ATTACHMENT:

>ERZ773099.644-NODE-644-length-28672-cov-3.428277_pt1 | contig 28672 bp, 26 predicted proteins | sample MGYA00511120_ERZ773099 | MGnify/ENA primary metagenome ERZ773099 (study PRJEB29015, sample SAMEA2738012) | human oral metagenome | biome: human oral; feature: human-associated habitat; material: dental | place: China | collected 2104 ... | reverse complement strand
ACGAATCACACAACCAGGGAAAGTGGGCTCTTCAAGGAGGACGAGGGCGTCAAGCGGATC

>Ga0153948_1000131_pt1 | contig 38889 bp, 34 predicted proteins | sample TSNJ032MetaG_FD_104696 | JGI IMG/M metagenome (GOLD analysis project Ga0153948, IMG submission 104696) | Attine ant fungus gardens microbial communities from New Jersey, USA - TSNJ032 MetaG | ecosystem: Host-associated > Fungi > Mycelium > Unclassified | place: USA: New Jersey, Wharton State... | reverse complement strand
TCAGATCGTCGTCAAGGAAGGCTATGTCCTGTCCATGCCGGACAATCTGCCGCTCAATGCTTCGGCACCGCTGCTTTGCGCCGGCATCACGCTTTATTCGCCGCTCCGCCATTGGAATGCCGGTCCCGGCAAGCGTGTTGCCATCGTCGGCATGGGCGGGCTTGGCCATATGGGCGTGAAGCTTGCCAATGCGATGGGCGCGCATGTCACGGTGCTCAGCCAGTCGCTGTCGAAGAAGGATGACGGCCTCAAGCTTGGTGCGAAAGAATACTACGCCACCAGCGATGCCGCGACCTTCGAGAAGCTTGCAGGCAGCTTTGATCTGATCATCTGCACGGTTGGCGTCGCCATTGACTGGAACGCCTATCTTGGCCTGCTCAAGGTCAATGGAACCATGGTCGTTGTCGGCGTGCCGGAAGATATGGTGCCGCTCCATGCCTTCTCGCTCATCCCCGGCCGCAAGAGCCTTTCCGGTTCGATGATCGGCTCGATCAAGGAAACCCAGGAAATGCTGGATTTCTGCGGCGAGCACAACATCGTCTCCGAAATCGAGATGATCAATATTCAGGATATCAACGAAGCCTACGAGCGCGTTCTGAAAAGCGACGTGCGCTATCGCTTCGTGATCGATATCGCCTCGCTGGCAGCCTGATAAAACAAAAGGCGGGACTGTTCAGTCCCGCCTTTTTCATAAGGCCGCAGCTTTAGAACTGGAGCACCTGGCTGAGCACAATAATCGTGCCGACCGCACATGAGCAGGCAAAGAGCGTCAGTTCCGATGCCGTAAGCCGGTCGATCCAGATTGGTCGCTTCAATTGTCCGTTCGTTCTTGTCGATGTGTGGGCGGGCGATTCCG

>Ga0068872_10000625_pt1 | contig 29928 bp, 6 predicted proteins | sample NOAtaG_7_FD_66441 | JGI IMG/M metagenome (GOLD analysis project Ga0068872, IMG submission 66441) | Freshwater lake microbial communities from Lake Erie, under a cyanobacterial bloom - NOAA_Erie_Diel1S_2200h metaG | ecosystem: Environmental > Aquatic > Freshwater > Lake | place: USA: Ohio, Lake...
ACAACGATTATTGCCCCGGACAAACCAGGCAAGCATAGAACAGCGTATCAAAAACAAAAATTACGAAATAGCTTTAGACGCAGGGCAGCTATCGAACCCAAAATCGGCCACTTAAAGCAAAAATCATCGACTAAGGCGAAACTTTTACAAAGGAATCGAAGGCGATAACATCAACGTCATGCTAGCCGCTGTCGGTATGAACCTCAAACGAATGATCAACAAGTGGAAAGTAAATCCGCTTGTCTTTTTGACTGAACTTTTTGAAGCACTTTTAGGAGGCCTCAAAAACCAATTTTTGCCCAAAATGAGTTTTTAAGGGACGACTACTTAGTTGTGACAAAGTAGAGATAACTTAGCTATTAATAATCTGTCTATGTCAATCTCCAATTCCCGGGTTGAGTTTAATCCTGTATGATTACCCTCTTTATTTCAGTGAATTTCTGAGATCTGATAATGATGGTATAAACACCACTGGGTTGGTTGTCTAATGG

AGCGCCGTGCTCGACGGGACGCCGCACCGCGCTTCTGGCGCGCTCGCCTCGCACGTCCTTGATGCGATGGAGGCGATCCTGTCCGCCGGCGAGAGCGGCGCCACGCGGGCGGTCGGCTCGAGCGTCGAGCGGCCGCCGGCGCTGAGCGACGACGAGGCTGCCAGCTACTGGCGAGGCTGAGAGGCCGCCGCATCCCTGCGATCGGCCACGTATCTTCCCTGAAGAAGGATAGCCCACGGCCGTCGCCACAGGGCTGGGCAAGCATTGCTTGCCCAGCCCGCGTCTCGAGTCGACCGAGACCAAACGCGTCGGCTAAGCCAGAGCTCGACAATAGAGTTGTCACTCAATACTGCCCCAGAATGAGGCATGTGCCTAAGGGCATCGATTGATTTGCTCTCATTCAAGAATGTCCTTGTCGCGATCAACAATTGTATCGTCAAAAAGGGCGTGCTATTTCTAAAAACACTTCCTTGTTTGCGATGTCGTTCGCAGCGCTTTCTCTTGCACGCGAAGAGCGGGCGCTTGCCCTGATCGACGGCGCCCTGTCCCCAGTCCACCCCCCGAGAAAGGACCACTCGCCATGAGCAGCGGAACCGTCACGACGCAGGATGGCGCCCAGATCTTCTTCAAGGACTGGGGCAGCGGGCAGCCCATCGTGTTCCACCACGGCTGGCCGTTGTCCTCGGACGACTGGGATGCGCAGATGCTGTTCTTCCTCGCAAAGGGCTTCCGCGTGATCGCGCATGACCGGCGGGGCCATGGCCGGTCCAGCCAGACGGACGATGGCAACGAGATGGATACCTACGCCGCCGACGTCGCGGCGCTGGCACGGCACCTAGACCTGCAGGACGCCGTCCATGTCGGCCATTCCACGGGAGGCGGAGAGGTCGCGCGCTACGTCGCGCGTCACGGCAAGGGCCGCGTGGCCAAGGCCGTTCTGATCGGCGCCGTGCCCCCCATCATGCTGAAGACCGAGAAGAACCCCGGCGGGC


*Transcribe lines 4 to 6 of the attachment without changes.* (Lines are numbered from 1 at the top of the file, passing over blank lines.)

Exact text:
TCAGATCGTCGTCAAGGAAGGCTATGTCCTGTCCATGCCGGACAATCTGCCGCTCAATGCTTCGGCACCGCTGCTTTGCGCCGGCATCACGCTTTATTCGCCGCTCCGCCATTGGAATGCCGGTCCCGGCAAGCGTGTTGCCATCGTCGGCATGGGCGGGCTTGGCCATATGGGCGTGAAGCTTGCCAATGCGATGGGCGCGCATGTCACGGTGCTCAGCCAGTCGCTGTCGAAGAAGGATGACGGCCTCAAGCTTGGTGCGAAAGAATACTACGCCACCAGCGATGCCGCGACCTTCGAGAAGCTTGCAGGCAGCTTTGATCTGATCATCTGCACGGTTGGCGTCGCCATTGACTGGAACGCCTATCTTGGCCTGCTCAAGGTCAATGGAACCATGGTCGTTGTCGGCGTGCCGGAAGATATGGTGCCGCTCCATGCCTTCTCGCTCATCCCCGGCCGCAAGAGCCTTTCCGGTTCGATGATCGGCTCGATCAAGGAAACCCAGGAAATGCTGGATTTCTGCGGCGAGCACAACATCGTCTCCGAAATCGAGATGATCAATATTCAGGATATCAACGAAGCCTACGAGCGCGTTCTGAAAAGCGACGTGCGCTATCGCTTCGTGATCGATATCGCCTCGCTGGCAGCCTGATAAAACAAAAGGCGGGACTGTTCAGTCCCGCCTTTTTCATAAGGCCGCAGCTTTAGAACTGGAGCACCTGGCTGAGCACAATAATCGTGCCGACCGCACATGAGCAGGCAAAGAGCGTCAGTTCCGATGCCGTAAGCCGGTCGATCCAGATTGGTCGCTTCAATTGTCCGTTCGTTCTTGTCGATGTGTGGGCGGGCGATTCCG

>Ga0068872_10000625_pt1 | contig 29928 bp, 6 predicted proteins | sample NOAtaG_7_FD_66441 | JGI IMG/M metagenome (GOLD analysis project Ga0068872, IMG submission 66441) | Freshwater lake microbial communities from Lake Erie, under a cyanobacterial bloom - NOAA_Erie_Diel1S_2200h metaG | ecosystem: Environmental > Aquatic > Freshwater > Lake | place: USA: Ohio, Lake...
ACAACGATTATTGCCCCGGACAAACCAGGCAAGCATAGAACAGCGTATCAAAAACAAAAATTACGAAATAGCTTTAGACGCAGGGCAGCTATCGAACCCAAAATCGGCCACTTAAAGCAAAAATCATCGACTAAGGCGAAACTTTTACAAAGGAATCGAAGGCGATAACATCAACGTCATGCTAGCCGCTGTCGGTATGAACCTCAAACGAATGATCAACAAGTGGAAAGTAAATCCGCTTGTCTTTTTGACTGAACTTTTTGAAGCACTTTTAGGAGGCCTCAAAAACCAATTTTTGCCCAAAATGAGTTTTTAAGGGACGACTACTTAGTTGTGACAAAGTAGAGATAACTTAGCTATTAATAATCTGTCTATGTCAATCTCCAATTCCCGGGTTGAGTTTAATCCTGTATGATTACCCTCTTTATTTCAGTGAATTTCTGAGATCTGATAATGATGGTATAAACACCACTGGGTTGGTTGTCTAATGG